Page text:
The senior years should truly be the golden years. But for too many of our elders, these golden years have been tarnished by improper care, neglect, and outright abuse.
They are supposed to be our society’s most venerated. Instead, all too often, they are our most vulnerable. Rather than reaping the rewards of decades of hard work and sacrifice, too many of our seniors are languishing from neglect — or worse — in America’s nursing homes. As a country, we are betraying the trust our elders have placed in us. We are reneging on the sacred duty of care we owe to them.
The reality, however, is that the tragic state of our nursing homes today is rarely the result of pure malice or inhumane disregard. Rather, it derives from circumstances far beyond the control of frontline healthcare workers and caregivers on the ground. Instead, it comes from a lack of infrastructure, a dearth of regulations, and gross economic inequities.
The Economics of Caring
Nursing home neglect and improper care rarely result from evil intent. The vast majority of nursing home workers do the best that they can in often dire circumstances. Where cases of neglect and poor care proliferate, there you will also often find severe underfunding and an overworked and understaffed care team.
Sadly, the economic challenges that give rise to such abuses are only expected to worsen as the population ages and sickens and, in terms of both financing and manpower, demand far exceeds resources.
This is especially concerning in the face of continuing and drastic cuts in Medicare funding, which have driven once-lucrative elder care facilities into bankruptcy. Devastating stories of patient abuse and neglect, which patients too often simply do not survive, abound. Without significant and urgent steps to stop the financial bleeding, it will be our seniors who continue to suffer the most.
The Impact of Caregiver Bias
The quality of care residents receive isn’t compromised only by funding and staffing deficits. Another significant issue, particularly regarding improper care, is the effect of caregivers’ unconscious biases.
Studies increasingly show that healthcare providers are reluctant to take significant life-saving measures on the oldest patients, regardless of what the patients’ specific medical directives may be. Often, the failure to intervene is motivated not by a lack of capacity but by “quality of life” and “natural life course” assumptions, the belief that, beyond a certain age and/or health threshold, it is “better” to let nature take its course. This is a highly paternalistic and ageist perspective that presupposes that the healthcare team is in a better position than the patient or their family to determine when life is no longer “worth living.”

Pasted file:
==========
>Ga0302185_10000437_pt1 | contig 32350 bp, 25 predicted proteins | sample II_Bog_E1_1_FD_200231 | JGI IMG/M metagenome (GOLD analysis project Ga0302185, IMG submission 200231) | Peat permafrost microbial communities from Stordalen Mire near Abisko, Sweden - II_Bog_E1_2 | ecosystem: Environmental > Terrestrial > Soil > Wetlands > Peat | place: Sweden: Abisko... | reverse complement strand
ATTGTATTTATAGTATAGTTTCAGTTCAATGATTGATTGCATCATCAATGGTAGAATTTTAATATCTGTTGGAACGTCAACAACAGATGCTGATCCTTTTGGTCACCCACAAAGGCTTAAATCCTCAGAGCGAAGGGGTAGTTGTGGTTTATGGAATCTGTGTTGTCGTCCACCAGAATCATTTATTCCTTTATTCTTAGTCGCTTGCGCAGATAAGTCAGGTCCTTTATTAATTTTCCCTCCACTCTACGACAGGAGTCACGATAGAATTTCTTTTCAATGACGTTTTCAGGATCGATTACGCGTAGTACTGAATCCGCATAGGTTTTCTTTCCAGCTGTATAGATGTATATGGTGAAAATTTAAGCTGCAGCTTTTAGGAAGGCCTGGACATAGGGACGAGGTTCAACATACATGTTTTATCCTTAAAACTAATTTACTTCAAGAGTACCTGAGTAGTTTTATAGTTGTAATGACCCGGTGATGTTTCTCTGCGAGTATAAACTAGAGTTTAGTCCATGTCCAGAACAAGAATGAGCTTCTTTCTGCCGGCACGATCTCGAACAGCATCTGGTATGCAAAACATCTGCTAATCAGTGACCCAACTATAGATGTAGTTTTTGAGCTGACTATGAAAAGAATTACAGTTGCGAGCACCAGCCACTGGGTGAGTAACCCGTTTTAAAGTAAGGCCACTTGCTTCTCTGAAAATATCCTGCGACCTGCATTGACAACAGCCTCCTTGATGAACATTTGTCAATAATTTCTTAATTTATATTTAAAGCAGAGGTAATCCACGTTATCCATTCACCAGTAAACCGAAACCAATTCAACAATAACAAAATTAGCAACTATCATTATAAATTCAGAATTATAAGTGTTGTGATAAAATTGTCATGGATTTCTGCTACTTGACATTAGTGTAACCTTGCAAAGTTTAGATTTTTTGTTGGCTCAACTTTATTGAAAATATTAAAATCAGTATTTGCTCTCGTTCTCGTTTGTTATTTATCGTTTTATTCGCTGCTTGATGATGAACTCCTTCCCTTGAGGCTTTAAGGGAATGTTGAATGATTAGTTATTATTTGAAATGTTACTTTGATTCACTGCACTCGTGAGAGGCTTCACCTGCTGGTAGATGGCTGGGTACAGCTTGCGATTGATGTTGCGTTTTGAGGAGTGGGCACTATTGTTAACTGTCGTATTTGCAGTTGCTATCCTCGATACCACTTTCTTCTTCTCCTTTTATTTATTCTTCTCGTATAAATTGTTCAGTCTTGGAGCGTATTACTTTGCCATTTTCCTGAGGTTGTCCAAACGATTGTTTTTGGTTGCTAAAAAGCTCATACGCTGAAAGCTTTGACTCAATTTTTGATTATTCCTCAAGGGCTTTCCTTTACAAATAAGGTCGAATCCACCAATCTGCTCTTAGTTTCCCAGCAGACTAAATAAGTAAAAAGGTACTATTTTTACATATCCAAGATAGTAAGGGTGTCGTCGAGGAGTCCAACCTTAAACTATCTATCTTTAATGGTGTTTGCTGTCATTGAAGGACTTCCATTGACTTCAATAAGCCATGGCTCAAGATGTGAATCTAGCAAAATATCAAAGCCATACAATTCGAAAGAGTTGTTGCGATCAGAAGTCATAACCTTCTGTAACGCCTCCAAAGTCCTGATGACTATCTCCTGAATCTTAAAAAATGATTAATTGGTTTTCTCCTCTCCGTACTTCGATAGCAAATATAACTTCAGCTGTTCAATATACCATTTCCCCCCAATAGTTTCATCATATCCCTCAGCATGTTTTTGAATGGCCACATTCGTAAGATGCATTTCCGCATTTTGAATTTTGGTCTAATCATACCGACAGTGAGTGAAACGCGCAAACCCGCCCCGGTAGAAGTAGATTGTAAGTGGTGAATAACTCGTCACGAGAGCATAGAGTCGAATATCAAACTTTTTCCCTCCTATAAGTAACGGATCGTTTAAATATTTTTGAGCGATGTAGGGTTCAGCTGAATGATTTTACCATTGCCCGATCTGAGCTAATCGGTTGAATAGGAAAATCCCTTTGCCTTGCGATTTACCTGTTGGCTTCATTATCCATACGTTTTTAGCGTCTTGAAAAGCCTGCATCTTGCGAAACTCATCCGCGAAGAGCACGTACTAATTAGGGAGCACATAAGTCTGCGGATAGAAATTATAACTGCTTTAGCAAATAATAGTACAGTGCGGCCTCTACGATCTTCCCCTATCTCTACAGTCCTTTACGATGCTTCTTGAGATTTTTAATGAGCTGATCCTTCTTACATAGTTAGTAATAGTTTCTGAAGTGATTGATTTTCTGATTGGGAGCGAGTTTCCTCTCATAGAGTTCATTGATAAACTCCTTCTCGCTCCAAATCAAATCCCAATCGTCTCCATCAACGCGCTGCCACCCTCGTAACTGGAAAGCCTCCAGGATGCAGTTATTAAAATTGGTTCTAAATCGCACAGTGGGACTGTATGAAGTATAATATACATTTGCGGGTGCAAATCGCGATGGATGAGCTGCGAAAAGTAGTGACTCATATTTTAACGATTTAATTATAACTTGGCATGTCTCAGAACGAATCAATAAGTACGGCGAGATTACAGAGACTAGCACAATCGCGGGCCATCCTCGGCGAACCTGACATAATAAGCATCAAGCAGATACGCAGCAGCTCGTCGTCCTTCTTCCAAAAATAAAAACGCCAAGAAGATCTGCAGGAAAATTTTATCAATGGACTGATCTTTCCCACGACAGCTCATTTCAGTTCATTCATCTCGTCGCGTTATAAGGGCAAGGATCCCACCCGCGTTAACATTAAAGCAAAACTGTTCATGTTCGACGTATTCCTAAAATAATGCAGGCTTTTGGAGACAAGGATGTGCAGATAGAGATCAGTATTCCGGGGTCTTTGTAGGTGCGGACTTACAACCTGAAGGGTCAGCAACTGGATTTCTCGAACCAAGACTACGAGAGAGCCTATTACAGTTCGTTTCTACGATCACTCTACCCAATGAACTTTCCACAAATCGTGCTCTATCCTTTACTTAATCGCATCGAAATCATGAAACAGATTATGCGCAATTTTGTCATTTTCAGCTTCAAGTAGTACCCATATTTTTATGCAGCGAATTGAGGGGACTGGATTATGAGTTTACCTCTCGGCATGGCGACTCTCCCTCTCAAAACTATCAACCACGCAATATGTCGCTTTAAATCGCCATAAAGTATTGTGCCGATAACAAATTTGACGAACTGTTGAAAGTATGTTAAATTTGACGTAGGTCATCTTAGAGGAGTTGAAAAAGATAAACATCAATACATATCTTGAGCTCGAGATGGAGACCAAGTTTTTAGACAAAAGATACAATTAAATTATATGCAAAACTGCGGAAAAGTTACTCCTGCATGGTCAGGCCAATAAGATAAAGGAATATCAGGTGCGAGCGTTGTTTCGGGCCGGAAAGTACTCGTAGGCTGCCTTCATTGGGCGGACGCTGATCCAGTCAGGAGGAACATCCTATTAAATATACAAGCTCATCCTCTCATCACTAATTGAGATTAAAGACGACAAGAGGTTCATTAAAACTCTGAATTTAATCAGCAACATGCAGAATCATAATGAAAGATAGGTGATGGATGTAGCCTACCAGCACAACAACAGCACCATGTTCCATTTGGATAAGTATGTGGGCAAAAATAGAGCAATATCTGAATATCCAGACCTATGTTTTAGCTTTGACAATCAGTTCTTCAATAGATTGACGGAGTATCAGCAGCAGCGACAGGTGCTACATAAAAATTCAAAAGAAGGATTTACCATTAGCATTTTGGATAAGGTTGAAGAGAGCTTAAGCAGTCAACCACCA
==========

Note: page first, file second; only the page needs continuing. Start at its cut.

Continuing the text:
A Denial of Responsibility
Unfortunately, unconscious ageism and the lack of funding, resources, and manpower are far from the only assault on America’s nursing home residents. Even as senior care facilities suffer from increasing budget constraints and understaffing, a growing trend of deregulation is immunizing these institutions from the burden of culpability.
This coupling of inadequate resources with decreasing legal liability is a dangerous recipe for our seniors. This is particularly true today, in the wake of the COVID-19 pandemic. The coronavirus outbreak has given rise to a spate of new immunity laws that are not only laying the groundwork for increased negligence during the pandemic but are also setting a harmful precedent for releasing these facilities from liability in the future.
The Consequences of COVID
Increasing deregulation and the rise of immunity statutes are, of course, far from the only deleterious impacts of COVID-19 on the nursing home industry. The mere logistics of attempting to manage coronavirus given the particular vulnerability of this patient population have placed astronomical burdens on an already overburdened system.
Protecting patients from the virus have necessitated drastic measures. Facility lockdowns, prohibiting access by even patients’ immediate family members have not only increased the caregiving burden on nursing home staff, but they have also increased patients’ medical needs, as they endure the physical and psychological effects of being isolated from their loved ones.
Additionally, nursing homes, like hospitals, have been compelled to create dedicated isolation units and to adopt rigorous virus mitigation and disease prevention protocols. The effect on overwhelmed and overworked staff has been devastating. But for patients, even those who manage to escape the virus, the consequences are even direr. In the face of this unprecedented crisis, patients are dying not only from the emotional toll of isolation but also from a general lack of even minimal standards of care.
The senior years should truly be the golden years. But for too many of our elders, these golden years have been tarnished by improper care, neglect, and outright abuse. From lack of funding and manpower to deregulation and ageist bias, our seniors are paying the price for our society’s shortcomings.